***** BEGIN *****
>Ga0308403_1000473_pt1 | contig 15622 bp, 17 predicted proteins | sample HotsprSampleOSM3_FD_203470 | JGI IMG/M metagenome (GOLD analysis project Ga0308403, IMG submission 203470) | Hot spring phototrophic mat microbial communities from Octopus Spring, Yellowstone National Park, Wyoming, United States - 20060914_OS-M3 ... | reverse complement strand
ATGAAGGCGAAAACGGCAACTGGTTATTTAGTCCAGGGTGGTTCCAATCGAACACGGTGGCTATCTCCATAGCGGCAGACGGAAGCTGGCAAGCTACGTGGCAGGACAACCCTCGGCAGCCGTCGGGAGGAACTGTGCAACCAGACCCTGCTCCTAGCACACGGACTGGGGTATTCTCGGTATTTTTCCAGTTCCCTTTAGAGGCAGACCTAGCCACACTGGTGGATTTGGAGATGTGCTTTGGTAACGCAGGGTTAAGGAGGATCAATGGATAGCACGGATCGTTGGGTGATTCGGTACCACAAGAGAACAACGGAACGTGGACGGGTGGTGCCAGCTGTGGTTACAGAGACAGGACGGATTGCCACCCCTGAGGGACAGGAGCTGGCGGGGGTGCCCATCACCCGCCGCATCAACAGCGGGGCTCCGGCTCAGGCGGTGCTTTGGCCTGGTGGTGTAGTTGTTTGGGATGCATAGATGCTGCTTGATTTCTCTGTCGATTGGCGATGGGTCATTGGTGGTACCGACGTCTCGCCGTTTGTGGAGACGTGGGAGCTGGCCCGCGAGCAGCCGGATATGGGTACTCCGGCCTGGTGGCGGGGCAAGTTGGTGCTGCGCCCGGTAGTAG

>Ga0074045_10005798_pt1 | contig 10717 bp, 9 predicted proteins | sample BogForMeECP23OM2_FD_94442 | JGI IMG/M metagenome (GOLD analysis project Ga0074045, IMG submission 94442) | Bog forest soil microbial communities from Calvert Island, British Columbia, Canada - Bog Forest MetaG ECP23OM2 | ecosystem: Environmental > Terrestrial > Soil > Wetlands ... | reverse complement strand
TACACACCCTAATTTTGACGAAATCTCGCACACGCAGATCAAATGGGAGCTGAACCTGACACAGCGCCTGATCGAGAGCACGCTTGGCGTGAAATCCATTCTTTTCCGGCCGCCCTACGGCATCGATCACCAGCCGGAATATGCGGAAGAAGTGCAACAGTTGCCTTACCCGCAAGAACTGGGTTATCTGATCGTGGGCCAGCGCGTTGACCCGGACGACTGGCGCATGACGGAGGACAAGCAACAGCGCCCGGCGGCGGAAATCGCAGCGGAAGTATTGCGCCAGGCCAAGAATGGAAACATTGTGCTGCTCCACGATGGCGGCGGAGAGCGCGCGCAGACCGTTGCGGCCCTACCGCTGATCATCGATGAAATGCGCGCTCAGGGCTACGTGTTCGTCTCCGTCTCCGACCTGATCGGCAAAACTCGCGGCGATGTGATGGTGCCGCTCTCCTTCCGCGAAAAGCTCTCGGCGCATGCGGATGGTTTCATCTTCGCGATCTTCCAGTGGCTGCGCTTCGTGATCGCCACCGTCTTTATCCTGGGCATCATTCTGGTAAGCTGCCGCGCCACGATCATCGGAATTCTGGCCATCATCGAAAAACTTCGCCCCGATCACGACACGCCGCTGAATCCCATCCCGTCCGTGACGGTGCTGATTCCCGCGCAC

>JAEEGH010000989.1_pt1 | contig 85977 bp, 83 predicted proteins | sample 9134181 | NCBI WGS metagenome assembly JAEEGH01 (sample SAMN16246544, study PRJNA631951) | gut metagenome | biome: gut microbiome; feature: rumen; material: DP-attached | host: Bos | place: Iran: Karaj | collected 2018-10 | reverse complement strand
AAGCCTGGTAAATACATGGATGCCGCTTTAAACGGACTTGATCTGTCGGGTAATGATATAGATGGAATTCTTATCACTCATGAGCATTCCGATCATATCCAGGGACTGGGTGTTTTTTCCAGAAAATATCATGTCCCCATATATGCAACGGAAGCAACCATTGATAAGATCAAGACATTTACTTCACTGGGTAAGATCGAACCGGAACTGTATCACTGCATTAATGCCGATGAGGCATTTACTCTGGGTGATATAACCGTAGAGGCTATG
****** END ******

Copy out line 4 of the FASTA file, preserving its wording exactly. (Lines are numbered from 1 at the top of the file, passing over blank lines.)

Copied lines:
TACACACCCTAATTTTGACGAAATCTCGCACACGCAGATCAAATGGGAGCTGAACCTGACACAGCGCCTGATCGAGAGCACGCTTGGCGTGAAATCCATTCTTTTCCGGCCGCCCTACGGCATCGATCACCAGCCGGAATATGCGGAAGAAGTGCAACAGTTGCCTTACCCGCAAGAACTGGGTTATCTGATCGTGGGCCAGCGCGTTGACCCGGACGACTGGCGCATGACGGAGGACAAGCAACAGCGCCCGGCGGCGGAAATCGCAGCGGAAGTATTGCGCCAGGCCAAGAATGGAAACATTGTGCTGCTCCACGATGGCGGCGGAGAGCGCGCGCAGACCGTTGCGGCCCTACCGCTGATCATCGATGAAATGCGCGCTCAGGGCTACGTGTTCGTCTCCGTCTCCGACCTGATCGGCAAAACTCGCGGCGATGTGATGGTGCCGCTCTCCTTCCGCGAAAAGCTCTCGGCGCATGCGGATGGTTTCATCTTCGCGATCTTCCAGTGGCTGCGCTTCGTGATCGCCACCGTCTTTATCCTGGGCATCATTCTGGTAAGCTGCCGCGCCACGATCATCGGAATTCTGGCCATCATCGAAAAACTTCGCCCCGATCACGACACGCCGCTGAATCCCATCCCGTCCGTGACGGTGCTGATTCCCGCGCAC